IT governance and mobile technology

The mobile world is undergoing explosive growth. Luckily, enterprises are beginning to realise the potential gains and losses this technology offers, enabling them to act appropriately.

security of mobile technologyThe mobile world is undergoing explosive growth. Luckily, enterprises are beginning to realise the potential gains and losses this technology offers, enabling them to act appropriately.

In this article, I will explore some principles of good governance in the following key points based on the Information Systems Audit and Control Association (ISACA) Certified in the Governance of Enterprise IT (CGEIT) domains.

1 – Define, establish and maintain a governance framework. This consists of the leadership and organisational structures and processes that would help ensure alignment with enterprise governance, installation of good practices and assurance of compliance with external requirements. Is there a corporate standard for the purchase of mobile devices with a focus on one type of device and operating system? Enforcing one brand and operating system might help ensure easier compliance to existing corporate security standards.

2 – Consider how mobile technology will assist in delivery of key business objectives. Is it considered in strategic planning efforts? Aligning IT initiatives with business objectives and associated security efforts, and determining how the mobile environment might be used to assist, are key aspects of strategic alignment.

Will mobile applications be a defined strategy or will it occur regardless in an ad-hoc fashion? Whether it is a considered implementation or ad-hoc, applications will migrate to these platforms. Will mobile technology function as an enabler or a utility? Or, put another way, will it help deliver some new business function or help run an existing business system?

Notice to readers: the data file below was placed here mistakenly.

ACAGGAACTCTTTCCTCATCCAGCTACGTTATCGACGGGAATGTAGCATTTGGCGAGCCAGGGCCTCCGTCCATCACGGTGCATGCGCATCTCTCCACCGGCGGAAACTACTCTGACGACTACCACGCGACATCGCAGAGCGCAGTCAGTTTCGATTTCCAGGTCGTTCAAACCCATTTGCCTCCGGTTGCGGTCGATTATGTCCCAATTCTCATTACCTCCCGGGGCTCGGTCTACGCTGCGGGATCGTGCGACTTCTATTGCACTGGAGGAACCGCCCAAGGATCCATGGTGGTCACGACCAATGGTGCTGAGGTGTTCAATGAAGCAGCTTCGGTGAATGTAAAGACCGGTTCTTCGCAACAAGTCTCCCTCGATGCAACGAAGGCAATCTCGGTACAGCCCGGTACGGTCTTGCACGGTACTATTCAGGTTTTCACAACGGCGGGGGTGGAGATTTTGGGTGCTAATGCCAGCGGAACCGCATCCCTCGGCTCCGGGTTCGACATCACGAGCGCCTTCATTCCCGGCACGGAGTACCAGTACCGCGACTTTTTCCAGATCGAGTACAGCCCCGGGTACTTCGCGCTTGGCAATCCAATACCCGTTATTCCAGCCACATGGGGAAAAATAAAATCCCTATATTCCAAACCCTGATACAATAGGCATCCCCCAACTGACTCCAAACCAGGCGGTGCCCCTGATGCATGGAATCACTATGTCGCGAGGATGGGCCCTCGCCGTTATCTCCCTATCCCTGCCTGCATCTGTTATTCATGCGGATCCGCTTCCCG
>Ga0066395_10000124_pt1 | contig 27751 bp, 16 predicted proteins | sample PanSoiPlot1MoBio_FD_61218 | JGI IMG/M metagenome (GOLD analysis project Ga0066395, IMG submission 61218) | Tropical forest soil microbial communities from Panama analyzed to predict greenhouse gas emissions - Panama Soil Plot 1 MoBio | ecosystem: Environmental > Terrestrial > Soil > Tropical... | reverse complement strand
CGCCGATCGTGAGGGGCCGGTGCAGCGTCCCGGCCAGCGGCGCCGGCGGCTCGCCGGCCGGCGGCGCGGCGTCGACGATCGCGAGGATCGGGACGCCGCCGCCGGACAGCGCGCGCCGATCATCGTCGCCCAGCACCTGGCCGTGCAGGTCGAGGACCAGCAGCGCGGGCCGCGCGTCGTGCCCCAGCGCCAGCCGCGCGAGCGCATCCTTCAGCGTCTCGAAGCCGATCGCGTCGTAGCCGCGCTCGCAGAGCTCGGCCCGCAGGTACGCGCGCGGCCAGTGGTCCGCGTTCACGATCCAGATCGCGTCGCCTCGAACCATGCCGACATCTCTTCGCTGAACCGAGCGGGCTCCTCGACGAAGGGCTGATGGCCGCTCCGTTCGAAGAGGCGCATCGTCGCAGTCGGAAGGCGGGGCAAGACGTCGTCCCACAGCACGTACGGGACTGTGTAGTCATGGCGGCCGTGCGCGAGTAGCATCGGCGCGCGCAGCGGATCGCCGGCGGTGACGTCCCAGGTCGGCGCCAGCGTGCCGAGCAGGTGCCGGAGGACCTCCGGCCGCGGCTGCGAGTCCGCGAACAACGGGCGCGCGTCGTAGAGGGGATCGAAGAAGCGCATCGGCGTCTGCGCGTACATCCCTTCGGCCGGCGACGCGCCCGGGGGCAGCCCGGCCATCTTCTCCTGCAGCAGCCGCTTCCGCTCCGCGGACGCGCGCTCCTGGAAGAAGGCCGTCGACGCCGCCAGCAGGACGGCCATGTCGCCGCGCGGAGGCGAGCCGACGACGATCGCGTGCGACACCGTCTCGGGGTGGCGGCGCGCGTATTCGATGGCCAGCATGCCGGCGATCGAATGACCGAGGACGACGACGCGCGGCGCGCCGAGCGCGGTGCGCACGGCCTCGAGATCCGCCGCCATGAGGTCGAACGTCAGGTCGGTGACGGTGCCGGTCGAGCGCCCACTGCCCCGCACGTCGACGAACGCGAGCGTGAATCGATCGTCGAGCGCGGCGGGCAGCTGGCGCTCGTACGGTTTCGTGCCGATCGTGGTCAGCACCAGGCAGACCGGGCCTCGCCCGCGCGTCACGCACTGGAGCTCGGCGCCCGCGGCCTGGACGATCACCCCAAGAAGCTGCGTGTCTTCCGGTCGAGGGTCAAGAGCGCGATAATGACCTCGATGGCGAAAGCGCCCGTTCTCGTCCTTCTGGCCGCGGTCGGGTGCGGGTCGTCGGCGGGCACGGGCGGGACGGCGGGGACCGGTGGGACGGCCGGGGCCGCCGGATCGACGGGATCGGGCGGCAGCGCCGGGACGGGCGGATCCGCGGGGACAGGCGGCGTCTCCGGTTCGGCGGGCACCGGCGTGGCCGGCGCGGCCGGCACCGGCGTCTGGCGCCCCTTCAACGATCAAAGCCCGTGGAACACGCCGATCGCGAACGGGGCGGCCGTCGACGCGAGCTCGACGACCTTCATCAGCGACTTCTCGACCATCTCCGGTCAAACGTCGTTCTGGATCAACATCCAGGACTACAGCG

3 – Value delivery involves optimising expenses and proving the value of IT. Many enterprises already perceive the value of mobile technology, if at all, as merely a tool for e-mail and phone conversations. This does it a great injustice and certainly minimises the value proposition to the enterprise. With informed leadership and defined processes, mobile technology can emerge as a conduit for increased performance and decreased costs. Leaders can ensure that mobile technology use is perhaps built into new applications, thus supplying information more readily and securely or in a more useful format to the end user.

4 – Risk management is undoubtedly familiar to all. Ensuring continuity of operations and the security, confidentiality and availability of information and IT assets is a fundamental requirement of all enterprises. If mobile technology follows the same policies and standards as other IT assets that will help manage risk. Enforce encrypted data on mobile devices, using IronKey or SanDisk Cruzer-encrypted USB devices or one of the myriad of encryption vendors for implementation on smartphones. Ensure effective disposal processes that wipe data on old phones that are discarded for newer models.

5 – The success of IT performance through optimal investments and use of IT resources, including people, technology, applications, facilities and data is the primary concern of resource management. Are staff appropriately trained in the use and security of mobile technology? Are procurement policies effective in offering economies of scale and do they provide the necessary level of technology to keep up with the security needs of the enterprise?

6 – Performance management involves ensuring that the necessary measures and management is in place to eliminate surprises and ensure optimal performance. Measurable targets for mobile technology security must be set, monitored and evaluated. Defining how mobile technology will be used to contribute to the enterprise's security posture, financial, customer and operational areas (the strategic IT objectives) will help in evaluating optimal performance.

Of course, there are many more things to consider than this article could discuss and implementing even these small ideas can take time.

Barry Lewis is a security expert with more than 30 years experience. He is to present IT Governance for Mobile Technology at ISACA's EuroCACS conference, 20-23 March 2011, Manchester. Contact him at

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